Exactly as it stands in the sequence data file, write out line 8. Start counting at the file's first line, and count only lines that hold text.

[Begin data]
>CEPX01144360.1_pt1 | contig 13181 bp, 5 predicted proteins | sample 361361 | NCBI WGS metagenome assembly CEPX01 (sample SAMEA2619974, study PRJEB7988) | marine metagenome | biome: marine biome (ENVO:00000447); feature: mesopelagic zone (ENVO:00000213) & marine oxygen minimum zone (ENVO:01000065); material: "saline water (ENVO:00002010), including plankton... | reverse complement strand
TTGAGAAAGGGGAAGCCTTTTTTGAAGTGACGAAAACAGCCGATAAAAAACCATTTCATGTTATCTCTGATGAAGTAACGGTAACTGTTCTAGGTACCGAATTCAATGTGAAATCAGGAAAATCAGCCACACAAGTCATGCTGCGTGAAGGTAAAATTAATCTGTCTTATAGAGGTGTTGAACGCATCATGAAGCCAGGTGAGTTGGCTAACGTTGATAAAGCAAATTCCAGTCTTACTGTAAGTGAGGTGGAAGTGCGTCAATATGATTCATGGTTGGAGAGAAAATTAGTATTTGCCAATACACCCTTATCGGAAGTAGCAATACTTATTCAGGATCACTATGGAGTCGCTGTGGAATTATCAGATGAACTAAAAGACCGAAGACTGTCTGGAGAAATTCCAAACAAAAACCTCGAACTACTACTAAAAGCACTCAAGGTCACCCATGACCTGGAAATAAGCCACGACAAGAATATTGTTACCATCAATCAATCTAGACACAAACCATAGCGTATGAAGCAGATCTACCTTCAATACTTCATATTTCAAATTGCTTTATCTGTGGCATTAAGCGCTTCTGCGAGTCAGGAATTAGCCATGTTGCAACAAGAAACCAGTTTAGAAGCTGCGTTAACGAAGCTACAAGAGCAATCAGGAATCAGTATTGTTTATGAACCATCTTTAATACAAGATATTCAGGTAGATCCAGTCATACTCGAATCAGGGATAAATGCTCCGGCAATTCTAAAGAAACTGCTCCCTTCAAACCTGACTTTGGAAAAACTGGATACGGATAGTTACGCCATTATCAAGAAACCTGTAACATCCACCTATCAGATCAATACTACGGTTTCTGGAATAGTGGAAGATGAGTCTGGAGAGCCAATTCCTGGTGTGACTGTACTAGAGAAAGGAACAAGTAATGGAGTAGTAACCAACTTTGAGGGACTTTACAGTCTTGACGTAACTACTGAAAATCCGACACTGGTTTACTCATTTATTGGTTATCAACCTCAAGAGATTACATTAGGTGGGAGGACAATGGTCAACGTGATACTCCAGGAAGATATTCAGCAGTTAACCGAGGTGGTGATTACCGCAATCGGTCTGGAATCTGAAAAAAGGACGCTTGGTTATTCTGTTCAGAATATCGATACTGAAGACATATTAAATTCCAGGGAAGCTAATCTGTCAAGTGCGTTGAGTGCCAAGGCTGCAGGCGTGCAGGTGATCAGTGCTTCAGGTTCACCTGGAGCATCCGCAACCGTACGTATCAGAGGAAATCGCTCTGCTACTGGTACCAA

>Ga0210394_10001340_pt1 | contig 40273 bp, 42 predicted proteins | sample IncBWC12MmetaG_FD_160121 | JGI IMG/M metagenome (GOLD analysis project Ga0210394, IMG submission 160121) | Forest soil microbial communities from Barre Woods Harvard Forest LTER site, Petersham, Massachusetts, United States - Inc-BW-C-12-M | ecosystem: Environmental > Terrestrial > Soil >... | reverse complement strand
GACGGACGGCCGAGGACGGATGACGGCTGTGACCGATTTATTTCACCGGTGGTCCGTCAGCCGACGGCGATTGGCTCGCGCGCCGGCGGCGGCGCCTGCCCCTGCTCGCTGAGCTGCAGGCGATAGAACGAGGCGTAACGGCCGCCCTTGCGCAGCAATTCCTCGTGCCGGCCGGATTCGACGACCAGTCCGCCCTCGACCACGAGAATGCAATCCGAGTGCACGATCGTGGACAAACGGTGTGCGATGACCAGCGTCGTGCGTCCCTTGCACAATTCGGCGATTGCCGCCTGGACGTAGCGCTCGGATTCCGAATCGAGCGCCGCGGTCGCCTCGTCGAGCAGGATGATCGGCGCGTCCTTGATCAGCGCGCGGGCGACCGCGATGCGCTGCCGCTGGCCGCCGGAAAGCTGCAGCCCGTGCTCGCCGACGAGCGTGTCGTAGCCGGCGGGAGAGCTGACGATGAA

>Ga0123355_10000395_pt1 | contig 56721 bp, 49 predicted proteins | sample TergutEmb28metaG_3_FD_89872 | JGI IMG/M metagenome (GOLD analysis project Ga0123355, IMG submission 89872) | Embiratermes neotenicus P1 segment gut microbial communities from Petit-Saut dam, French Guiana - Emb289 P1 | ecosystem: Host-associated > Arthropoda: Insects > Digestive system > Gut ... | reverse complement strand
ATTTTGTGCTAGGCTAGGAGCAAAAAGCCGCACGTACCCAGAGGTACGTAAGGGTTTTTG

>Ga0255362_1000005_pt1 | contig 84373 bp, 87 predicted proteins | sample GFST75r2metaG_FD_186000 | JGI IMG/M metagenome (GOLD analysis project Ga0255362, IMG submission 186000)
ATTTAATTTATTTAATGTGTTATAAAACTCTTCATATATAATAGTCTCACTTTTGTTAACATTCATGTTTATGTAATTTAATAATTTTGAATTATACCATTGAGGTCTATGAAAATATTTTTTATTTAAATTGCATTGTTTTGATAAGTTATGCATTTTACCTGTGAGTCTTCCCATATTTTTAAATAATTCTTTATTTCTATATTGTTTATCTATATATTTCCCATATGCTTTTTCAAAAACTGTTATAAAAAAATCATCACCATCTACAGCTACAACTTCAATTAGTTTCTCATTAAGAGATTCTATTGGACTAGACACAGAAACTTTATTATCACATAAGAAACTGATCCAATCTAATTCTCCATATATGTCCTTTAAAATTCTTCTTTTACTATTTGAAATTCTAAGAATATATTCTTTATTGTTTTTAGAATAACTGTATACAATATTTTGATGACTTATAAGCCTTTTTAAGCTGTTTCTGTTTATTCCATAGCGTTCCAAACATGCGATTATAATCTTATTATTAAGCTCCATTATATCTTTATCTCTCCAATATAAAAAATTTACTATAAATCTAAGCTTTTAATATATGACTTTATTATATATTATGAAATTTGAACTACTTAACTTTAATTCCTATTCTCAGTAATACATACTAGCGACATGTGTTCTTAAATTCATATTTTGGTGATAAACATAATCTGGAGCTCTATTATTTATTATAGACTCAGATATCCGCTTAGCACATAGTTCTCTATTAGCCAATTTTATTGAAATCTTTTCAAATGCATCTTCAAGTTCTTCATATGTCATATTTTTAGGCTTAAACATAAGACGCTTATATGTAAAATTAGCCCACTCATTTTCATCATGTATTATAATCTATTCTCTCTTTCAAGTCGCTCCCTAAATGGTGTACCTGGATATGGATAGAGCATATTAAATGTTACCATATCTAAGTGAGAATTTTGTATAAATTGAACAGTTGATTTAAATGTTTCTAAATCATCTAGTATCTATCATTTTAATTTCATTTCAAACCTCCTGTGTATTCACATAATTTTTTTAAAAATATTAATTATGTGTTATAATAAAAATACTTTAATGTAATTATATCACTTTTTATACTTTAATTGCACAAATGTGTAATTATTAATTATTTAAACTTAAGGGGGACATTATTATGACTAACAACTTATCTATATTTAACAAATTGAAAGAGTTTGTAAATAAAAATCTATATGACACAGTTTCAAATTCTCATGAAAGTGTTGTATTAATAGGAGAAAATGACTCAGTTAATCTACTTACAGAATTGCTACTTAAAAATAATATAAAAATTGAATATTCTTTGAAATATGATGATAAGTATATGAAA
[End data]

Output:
ATTTAATTTATTTAATGTGTTATAAAACTCTTCATATATAATAGTCTCACTTTTGTTAACATTCATGTTTATGTAATTTAATAATTTTGAATTATACCATTGAGGTCTATGAAAATATTTTTTATTTAAATTGCATTGTTTTGATAAGTTATGCATTTTACCTGTGAGTCTTCCCATATTTTTAAATAATTCTTTATTTCTATATTGTTTATCTATATATTTCCCATATGCTTTTTCAAAAACTGTTATAAAAAAATCATCACCATCTACAGCTACAACTTCAATTAGTTTCTCATTAAGAGATTCTATTGGACTAGACACAGAAACTTTATTATCACATAAGAAACTGATCCAATCTAATTCTCCATATATGTCCTTTAAAATTCTTCTTTTACTATTTGAAATTCTAAGAATATATTCTTTATTGTTTTTAGAATAACTGTATACAATATTTTGATGACTTATAAGCCTTTTTAAGCTGTTTCTGTTTATTCCATAGCGTTCCAAACATGCGATTATAATCTTATTATTAAGCTCCATTATATCTTTATCTCTCCAATATAAAAAATTTACTATAAATCTAAGCTTTTAATATATGACTTTATTATATATTATGAAATTTGAACTACTTAACTTTAATTCCTATTCTCAGTAATACATACTAGCGACATGTGTTCTTAAATTCATATTTTGGTGATAAACATAATCTGGAGCTCTATTATTTATTATAGACTCAGATATCCGCTTAGCACATAGTTCTCTATTAGCCAATTTTATTGAAATCTTTTCAAATGCATCTTCAAGTTCTTCATATGTCATATTTTTAGGCTTAAACATAAGACGCTTATATGTAAAATTAGCCCACTCATTTTCATCATGTATTATAATCTATTCTCTCTTTCAAGTCGCTCCCTAAATGGTGTACCTGGATATGGATAGAGCATATTAAATGTTACCATATCTAAGTGAGAATTTTGTATAAATTGAACAGTTGATTTAAATGTTTCTAAATCATCTAGTATCTATCATTTTAATTTCATTTCAAACCTCCTGTGTATTCACATAATTTTTTTAAAAATATTAATTATGTGTTATAATAAAAATACTTTAATGTAATTATATCACTTTTTATACTTTAATTGCACAAATGTGTAATTATTAATTATTTAAACTTAAGGGGGACATTATTATGACTAACAACTTATCTATATTTAACAAATTGAAAGAGTTTGTAAATAAAAATCTATATGACACAGTTTCAAATTCTCATGAAAGTGTTGTATTAATAGGAGAAAATGACTCAGTTAATCTACTTACAGAATTGCTACTTAAAAATAATATAAAAATTGAATATTCTTTGAAATATGATGATAAGTATATGAAA